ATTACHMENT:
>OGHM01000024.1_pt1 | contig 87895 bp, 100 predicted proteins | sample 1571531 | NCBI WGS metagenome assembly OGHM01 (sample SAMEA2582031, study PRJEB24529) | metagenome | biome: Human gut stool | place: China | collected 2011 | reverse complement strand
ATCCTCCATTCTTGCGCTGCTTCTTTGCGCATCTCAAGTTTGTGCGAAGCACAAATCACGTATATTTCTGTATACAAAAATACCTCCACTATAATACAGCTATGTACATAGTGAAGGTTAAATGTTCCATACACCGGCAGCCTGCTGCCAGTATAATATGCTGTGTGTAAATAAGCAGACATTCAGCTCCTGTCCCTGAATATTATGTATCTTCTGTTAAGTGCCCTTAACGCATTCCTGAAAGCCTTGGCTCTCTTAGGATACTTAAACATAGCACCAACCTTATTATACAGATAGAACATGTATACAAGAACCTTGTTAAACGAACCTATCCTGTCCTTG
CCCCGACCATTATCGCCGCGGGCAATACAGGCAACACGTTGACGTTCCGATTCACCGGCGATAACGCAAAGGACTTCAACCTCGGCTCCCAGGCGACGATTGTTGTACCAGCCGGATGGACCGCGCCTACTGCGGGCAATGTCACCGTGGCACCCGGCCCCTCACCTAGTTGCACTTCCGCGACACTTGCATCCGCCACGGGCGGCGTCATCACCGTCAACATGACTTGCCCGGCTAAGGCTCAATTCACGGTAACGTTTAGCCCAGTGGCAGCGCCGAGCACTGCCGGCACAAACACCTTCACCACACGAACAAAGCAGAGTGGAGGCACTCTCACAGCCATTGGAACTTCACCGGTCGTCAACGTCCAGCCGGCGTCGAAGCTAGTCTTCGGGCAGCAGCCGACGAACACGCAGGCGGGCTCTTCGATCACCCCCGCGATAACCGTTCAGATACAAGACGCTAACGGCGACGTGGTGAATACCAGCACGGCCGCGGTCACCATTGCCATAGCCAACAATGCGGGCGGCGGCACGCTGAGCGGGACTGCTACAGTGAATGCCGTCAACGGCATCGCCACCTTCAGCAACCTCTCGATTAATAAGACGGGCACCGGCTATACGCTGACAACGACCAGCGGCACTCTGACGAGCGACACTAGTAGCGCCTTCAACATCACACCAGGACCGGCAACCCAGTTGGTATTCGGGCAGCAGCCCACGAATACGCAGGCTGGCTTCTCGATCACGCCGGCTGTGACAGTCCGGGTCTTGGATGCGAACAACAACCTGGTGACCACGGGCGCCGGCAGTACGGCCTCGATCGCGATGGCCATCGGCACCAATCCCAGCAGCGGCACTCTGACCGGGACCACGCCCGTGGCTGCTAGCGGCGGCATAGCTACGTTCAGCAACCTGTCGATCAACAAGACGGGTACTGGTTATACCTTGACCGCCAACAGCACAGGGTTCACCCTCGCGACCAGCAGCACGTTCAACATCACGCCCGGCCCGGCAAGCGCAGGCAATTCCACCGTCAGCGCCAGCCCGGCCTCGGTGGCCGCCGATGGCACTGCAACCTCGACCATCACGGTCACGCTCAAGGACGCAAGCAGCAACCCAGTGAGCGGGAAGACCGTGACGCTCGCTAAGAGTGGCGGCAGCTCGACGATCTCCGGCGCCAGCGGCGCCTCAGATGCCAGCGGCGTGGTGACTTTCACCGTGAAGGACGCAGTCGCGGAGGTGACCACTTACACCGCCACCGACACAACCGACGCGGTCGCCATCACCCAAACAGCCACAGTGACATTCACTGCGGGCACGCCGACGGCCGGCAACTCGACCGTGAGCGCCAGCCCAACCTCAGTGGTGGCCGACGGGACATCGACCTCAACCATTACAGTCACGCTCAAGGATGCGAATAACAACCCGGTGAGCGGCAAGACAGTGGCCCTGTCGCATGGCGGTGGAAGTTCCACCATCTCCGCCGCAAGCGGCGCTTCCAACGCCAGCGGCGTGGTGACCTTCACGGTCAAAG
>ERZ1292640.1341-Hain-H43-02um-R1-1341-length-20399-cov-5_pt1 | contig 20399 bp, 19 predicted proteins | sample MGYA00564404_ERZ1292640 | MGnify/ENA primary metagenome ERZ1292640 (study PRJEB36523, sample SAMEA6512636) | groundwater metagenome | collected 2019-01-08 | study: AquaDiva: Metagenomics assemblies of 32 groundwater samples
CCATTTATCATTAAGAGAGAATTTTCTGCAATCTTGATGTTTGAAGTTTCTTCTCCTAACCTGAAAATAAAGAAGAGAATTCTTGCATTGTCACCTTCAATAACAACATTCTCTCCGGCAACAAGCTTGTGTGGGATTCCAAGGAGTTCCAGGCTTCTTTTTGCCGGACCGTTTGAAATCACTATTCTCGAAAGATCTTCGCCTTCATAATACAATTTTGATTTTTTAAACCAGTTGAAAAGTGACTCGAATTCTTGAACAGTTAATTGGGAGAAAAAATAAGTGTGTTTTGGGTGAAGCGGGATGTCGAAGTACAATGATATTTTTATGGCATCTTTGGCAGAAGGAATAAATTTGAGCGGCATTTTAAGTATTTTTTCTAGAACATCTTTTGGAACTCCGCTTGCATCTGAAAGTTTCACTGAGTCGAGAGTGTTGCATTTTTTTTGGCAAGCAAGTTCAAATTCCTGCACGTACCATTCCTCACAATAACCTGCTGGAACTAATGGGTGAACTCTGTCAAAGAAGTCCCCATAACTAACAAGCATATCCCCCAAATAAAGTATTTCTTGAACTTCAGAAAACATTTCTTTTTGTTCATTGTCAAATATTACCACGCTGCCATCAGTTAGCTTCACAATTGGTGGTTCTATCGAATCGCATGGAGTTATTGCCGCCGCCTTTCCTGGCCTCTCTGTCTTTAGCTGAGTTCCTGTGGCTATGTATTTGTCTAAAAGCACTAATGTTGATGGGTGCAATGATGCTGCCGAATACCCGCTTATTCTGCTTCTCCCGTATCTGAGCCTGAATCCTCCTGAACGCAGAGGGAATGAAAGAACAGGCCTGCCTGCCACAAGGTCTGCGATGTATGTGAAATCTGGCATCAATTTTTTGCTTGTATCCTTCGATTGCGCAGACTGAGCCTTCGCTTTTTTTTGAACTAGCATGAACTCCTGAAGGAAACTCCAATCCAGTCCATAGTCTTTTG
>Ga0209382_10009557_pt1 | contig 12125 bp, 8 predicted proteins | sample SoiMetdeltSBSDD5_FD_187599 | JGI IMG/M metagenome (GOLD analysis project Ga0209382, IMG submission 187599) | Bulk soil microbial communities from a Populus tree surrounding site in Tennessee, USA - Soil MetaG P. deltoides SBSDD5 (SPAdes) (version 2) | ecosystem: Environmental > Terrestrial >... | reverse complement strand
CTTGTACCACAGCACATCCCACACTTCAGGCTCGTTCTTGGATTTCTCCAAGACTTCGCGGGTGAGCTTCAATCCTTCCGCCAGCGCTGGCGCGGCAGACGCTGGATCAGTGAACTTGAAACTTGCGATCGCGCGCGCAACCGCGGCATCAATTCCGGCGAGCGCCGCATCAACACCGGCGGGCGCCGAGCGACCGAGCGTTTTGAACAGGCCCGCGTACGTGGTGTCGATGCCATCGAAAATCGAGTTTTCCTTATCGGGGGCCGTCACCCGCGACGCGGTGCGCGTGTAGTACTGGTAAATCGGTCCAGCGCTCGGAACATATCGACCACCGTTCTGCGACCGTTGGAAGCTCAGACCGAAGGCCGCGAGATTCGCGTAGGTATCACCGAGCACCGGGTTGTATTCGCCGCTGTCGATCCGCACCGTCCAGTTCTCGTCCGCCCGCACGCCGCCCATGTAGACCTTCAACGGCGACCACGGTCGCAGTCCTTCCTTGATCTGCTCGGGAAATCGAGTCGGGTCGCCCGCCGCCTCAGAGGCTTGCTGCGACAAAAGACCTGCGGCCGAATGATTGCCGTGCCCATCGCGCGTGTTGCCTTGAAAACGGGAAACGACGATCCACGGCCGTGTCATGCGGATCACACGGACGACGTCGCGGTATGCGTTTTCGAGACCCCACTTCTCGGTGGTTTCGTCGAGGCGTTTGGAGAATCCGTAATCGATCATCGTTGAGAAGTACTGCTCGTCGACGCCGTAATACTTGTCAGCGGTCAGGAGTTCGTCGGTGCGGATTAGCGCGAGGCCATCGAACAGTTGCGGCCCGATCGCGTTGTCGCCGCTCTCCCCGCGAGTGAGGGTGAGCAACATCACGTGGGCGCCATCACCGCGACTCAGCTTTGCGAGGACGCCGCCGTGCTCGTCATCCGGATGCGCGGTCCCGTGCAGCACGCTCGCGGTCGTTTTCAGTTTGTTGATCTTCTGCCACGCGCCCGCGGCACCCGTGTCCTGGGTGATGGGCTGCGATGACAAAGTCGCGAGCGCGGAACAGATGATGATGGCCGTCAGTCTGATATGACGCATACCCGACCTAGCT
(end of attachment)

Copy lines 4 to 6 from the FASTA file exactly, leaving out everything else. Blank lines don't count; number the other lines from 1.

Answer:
>ERZ1292640.1341-Hain-H43-02um-R1-1341-length-20399-cov-5_pt1 | contig 20399 bp, 19 predicted proteins | sample MGYA00564404_ERZ1292640 | MGnify/ENA primary metagenome ERZ1292640 (study PRJEB36523, sample SAMEA6512636) | groundwater metagenome | collected 2019-01-08 | study: AquaDiva: Metagenomics assemblies of 32 groundwater samples
CCATTTATCATTAAGAGAGAATTTTCTGCAATCTTGATGTTTGAAGTTTCTTCTCCTAACCTGAAAATAAAGAAGAGAATTCTTGCATTGTCACCTTCAATAACAACATTCTCTCCGGCAACAAGCTTGTGTGGGATTCCAAGGAGTTCCAGGCTTCTTTTTGCCGGACCGTTTGAAATCACTATTCTCGAAAGATCTTCGCCTTCATAATACAATTTTGATTTTTTAAACCAGTTGAAAAGTGACTCGAATTCTTGAACAGTTAATTGGGAGAAAAAATAAGTGTGTTTTGGGTGAAGCGGGATGTCGAAGTACAATGATATTTTTATGGCATCTTTGGCAGAAGGAATAAATTTGAGCGGCATTTTAAGTATTTTTTCTAGAACATCTTTTGGAACTCCGCTTGCATCTGAAAGTTTCACTGAGTCGAGAGTGTTGCATTTTTTTTGGCAAGCAAGTTCAAATTCCTGCACGTACCATTCCTCACAATAACCTGCTGGAACTAATGGGTGAACTCTGTCAAAGAAGTCCCCATAACTAACAAGCATATCCCCCAAATAAAGTATTTCTTGAACTTCAGAAAACATTTCTTTTTGTTCATTGTCAAATATTACCACGCTGCCATCAGTTAGCTTCACAATTGGTGGTTCTATCGAATCGCATGGAGTTATTGCCGCCGCCTTTCCTGGCCTCTCTGTCTTTAGCTGAGTTCCTGTGGCTATGTATTTGTCTAAAAGCACTAATGTTGATGGGTGCAATGATGCTGCCGAATACCCGCTTATTCTGCTTCTCCCGTATCTGAGCCTGAATCCTCCTGAACGCAGAGGGAATGAAAGAACAGGCCTGCCTGCCACAAGGTCTGCGATGTATGTGAAATCTGGCATCAATTTTTTGCTTGTATCCTTCGATTGCGCAGACTGAGCCTTCGCTTTTTTTTGAACTAGCATGAACTCCTGAAGGAAACTCCAATCCAGTCCATAGTCTTTTG
>Ga0209382_10009557_pt1 | contig 12125 bp, 8 predicted proteins | sample SoiMetdeltSBSDD5_FD_187599 | JGI IMG/M metagenome (GOLD analysis project Ga0209382, IMG submission 187599) | Bulk soil microbial communities from a Populus tree surrounding site in Tennessee, USA - Soil MetaG P. deltoides SBSDD5 (SPAdes) (version 2) | ecosystem: Environmental > Terrestrial >... | reverse complement strand